Have you seen those luxury tented campsites set against red rocks that looks like Mars?! Well, that’s exactly where Dan and I stayed for two days on our vacation to Jordan! And, yes, they are just as magical and Instagrammable as pictures make the out to be!
Dan and I spent 2 days and 1 night in Wadi Rum, the home of these Mars-like camps, during our Jordan vacation, glamping in a luxury tent in the desert at Aicha Memories Luxury Camp. We had an amazing time; it was Dan’s favorite stop on our entire trip and we wished we had stayed another night! This post explains our experience, including where we stayed, what we did, and what we ate and drank. In other words, an easy itinerary for you to copy!
WHERE WE STAYED: AICHA MEMORIES LUXURY CAMP, WADI RUM, JORDAN
While you can find these desert glamping camps all over the world, there are quite a few in and around Wadi Rum, Jordan. Wadi Rum, Jordan is a protected area in southern Jordan that is home to people of Bedouin origin, which people have been instrumental in developing Wadi Rum as a tourism destination. With loads of history, from Lawrence of Arabia to Nabatean tribes, Wadi Rum is a red-hued desert filled with larger-than-life ancient rock structures. Its other worldly and appropriately referred to as “Mars.”
We choose to stay at Aicha Memories Luxury Camp in Wadi Rum because it is in Wadi Rum proper and it rents those luxury bubble tents! It’s also one of the nicer properties in the area. There are several of these luxury camps in Wadi Rum and a few outside of Wadi Rum proper, which has its pros and cons.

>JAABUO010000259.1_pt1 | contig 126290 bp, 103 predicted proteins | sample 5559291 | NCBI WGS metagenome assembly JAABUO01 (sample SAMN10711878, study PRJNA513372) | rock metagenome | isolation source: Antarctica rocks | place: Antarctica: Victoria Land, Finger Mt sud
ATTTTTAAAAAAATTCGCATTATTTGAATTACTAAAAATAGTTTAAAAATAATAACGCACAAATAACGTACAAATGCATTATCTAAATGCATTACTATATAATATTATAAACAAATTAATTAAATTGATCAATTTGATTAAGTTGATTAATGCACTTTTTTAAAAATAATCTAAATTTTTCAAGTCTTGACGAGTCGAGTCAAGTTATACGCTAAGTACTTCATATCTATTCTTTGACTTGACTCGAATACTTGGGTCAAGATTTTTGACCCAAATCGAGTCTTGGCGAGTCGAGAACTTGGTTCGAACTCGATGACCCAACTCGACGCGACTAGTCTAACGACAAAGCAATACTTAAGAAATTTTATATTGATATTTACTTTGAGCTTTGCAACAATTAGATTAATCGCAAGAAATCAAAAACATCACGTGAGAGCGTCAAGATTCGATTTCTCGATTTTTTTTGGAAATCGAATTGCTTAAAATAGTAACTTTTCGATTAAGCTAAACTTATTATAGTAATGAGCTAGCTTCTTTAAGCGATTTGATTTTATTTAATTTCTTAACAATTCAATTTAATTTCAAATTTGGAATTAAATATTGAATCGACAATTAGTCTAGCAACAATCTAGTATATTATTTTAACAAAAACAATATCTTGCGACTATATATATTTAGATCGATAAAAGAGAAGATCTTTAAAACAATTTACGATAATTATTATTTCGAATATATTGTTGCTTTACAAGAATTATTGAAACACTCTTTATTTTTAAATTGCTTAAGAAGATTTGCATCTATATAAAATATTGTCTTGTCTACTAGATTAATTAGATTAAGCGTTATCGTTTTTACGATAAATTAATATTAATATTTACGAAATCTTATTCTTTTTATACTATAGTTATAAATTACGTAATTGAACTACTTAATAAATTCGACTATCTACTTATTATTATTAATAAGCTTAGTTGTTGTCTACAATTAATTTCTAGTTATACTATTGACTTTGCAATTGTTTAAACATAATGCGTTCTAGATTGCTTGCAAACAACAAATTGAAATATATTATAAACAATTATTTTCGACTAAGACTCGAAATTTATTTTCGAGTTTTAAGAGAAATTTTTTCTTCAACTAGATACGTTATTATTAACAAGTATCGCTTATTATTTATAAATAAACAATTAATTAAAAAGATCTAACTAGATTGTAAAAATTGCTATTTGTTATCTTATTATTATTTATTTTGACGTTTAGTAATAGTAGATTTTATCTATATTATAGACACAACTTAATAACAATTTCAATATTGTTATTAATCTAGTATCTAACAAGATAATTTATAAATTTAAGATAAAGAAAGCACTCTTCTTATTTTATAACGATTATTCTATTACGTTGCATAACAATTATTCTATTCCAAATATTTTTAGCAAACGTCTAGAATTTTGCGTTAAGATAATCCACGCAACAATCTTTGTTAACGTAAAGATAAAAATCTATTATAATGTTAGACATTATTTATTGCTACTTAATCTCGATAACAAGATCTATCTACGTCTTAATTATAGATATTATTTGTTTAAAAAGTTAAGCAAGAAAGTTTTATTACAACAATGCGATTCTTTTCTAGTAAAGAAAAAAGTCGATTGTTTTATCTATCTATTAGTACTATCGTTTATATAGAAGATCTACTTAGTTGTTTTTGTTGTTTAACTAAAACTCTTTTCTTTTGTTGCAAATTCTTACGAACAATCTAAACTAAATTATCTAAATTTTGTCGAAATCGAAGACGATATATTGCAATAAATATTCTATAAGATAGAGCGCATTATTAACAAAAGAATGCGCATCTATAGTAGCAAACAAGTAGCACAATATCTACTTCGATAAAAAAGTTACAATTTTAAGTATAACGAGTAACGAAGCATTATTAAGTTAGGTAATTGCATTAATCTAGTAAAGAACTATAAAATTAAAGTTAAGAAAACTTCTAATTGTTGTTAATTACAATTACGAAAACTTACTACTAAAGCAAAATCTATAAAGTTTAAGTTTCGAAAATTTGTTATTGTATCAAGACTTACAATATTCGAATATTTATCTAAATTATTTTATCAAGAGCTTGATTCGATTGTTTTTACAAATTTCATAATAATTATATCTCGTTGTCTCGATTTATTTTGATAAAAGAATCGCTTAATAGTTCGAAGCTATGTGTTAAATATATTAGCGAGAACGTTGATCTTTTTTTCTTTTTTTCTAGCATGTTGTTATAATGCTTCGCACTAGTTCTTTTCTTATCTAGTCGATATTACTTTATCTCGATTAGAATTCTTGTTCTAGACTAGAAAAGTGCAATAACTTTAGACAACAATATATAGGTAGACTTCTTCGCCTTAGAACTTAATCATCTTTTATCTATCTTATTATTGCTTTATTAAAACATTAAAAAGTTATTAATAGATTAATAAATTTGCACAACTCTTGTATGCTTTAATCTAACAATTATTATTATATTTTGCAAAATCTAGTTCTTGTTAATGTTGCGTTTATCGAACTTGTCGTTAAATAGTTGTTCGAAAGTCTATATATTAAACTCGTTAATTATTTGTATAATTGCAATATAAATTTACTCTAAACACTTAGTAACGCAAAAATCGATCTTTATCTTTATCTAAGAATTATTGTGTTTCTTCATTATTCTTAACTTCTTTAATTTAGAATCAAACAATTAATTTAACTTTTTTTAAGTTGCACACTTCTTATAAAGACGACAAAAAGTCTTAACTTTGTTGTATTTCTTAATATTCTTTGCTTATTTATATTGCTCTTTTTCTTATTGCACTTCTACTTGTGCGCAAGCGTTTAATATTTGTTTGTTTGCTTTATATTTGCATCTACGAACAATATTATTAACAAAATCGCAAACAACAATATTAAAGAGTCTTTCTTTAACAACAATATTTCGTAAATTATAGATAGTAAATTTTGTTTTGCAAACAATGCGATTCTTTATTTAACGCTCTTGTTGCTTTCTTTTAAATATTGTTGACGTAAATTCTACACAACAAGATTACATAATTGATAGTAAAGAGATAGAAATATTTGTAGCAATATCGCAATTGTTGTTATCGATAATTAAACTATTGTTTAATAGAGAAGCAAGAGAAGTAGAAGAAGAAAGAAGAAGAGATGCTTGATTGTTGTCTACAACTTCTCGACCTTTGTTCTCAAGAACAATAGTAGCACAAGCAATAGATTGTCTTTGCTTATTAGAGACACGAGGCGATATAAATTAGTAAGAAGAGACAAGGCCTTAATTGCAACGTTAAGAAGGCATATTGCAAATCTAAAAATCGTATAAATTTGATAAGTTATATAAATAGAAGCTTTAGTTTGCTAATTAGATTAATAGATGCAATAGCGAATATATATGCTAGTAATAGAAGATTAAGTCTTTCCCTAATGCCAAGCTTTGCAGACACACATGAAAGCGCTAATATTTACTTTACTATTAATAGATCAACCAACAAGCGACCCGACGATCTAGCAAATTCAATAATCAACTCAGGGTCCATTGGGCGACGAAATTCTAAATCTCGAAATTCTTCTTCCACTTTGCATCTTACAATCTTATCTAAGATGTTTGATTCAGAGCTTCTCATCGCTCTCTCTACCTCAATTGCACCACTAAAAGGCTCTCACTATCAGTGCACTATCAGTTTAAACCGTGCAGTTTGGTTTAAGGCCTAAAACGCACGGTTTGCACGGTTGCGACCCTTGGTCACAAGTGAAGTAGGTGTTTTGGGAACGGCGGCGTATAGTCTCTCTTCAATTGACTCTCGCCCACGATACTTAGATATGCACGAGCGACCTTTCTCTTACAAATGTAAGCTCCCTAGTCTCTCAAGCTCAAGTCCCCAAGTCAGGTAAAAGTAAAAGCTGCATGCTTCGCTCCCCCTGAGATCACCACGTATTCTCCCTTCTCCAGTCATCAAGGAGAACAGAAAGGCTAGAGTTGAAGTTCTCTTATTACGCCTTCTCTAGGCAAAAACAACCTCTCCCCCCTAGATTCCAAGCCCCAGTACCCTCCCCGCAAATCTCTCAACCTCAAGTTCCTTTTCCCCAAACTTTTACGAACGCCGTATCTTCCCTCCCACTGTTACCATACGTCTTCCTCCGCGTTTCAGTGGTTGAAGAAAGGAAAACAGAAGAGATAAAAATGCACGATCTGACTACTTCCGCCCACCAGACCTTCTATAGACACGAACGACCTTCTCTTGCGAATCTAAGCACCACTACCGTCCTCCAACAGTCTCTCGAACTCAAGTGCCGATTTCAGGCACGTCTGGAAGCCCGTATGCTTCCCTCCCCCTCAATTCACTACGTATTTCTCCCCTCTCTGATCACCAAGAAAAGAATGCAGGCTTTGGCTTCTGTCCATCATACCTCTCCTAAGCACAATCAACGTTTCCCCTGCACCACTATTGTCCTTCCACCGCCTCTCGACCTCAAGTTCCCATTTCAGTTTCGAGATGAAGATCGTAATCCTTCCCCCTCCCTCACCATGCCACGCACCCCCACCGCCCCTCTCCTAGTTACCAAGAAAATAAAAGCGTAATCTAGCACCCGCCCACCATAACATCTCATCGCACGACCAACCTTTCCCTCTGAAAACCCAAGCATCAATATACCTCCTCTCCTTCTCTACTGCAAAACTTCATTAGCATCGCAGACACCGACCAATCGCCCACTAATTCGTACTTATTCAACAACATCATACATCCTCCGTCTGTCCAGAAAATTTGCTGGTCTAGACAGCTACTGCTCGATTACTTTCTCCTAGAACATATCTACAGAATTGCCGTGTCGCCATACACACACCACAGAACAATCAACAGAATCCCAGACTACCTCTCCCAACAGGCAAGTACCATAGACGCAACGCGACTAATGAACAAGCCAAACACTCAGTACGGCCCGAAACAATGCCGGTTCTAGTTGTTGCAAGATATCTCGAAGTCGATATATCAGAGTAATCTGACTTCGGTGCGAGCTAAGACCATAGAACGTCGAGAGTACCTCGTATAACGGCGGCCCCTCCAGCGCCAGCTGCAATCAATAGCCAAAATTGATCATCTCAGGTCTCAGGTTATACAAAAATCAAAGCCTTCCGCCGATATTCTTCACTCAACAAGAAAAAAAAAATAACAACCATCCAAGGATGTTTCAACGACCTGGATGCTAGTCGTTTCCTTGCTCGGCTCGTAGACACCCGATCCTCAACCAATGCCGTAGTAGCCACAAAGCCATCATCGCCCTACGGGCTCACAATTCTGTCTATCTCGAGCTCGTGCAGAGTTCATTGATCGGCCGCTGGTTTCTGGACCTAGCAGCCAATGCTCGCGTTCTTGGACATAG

If you aren’t into the glamping lifestyle, Wadi Rum is home to many less glamorous tent sites that are apparently very popular, particularly with the local crowd. These sites looked quite basic, but not awful.
HOW WE ARRIVED
Getting to Wadi Rum in general is not the easiest. Its located an hour drive north of Aqaba and about 2 hours south of Petra. To enter Wadi Rum, you pay a small fee to a group of locals hanging out at the entrance. I think it was 5 JOR/person when we visited. Bring cash. The cash collection looks shady, but its legit. Next, there is a 5 minute drive to Wadi Rum town, where there are a few stores and restaurants. There is also parking for cars.
Once in Wadi Rum town, most people leave Wadi Rum town for a camp in the desert, which requires off roading, meaning normal vehicles are NOT allowed. Our Jordan driver, Nasar, graciously called our camp and arranged for an old 4×4 to pick us up in Wadi Rum town. Had Nasar not organized same, I don’t know how we would have contacted the camp. In any case, we were picked up and driven about 5 minutes into the desert through the sand to our camp! It was pretty wild, seemed a bit sketchy, but worked out in the end!
Pro tip – organize with your driver when to pick you up on departure. Many camps have no internet or cell phone access, so it’s difficult to reach the outside world once at the camp.
OUR ROOM AT CAMP – A LUXURY BUBBLE TENT!
Our room was AWESOME! We stayed in a Panoramic Luxury Tent, which is an upgrade from the standard tent. But, it’s totally worth the upgrade. Our “tent” was a space bubble that was covered during the day but at night, was uncovered and half glass, just looking out into the dessert at and the starts (don’t worry – your neighbors cannot see you!).
In addition to being really cool structurally, the room was decorated in a luxurious Moroccan with theme really great air conditioning! The room had 1 large bed, a small table with chair, a coffee maker, a decent amount of space for a “tent,” and a regular, yet small bathroom, with a normal shower and Dead Sea bath products. All and all, the room was fantastic and great for pictures!
One (of many) pros of Aischa is that the food is (almost) all inclusive! That means your room rate includes breakfast and dinner for all guests, as well as complimentary bottled water. Seriously, everywhere we went staff offered us bottles of water. Definitely take them up on the water; its so hot in the desert!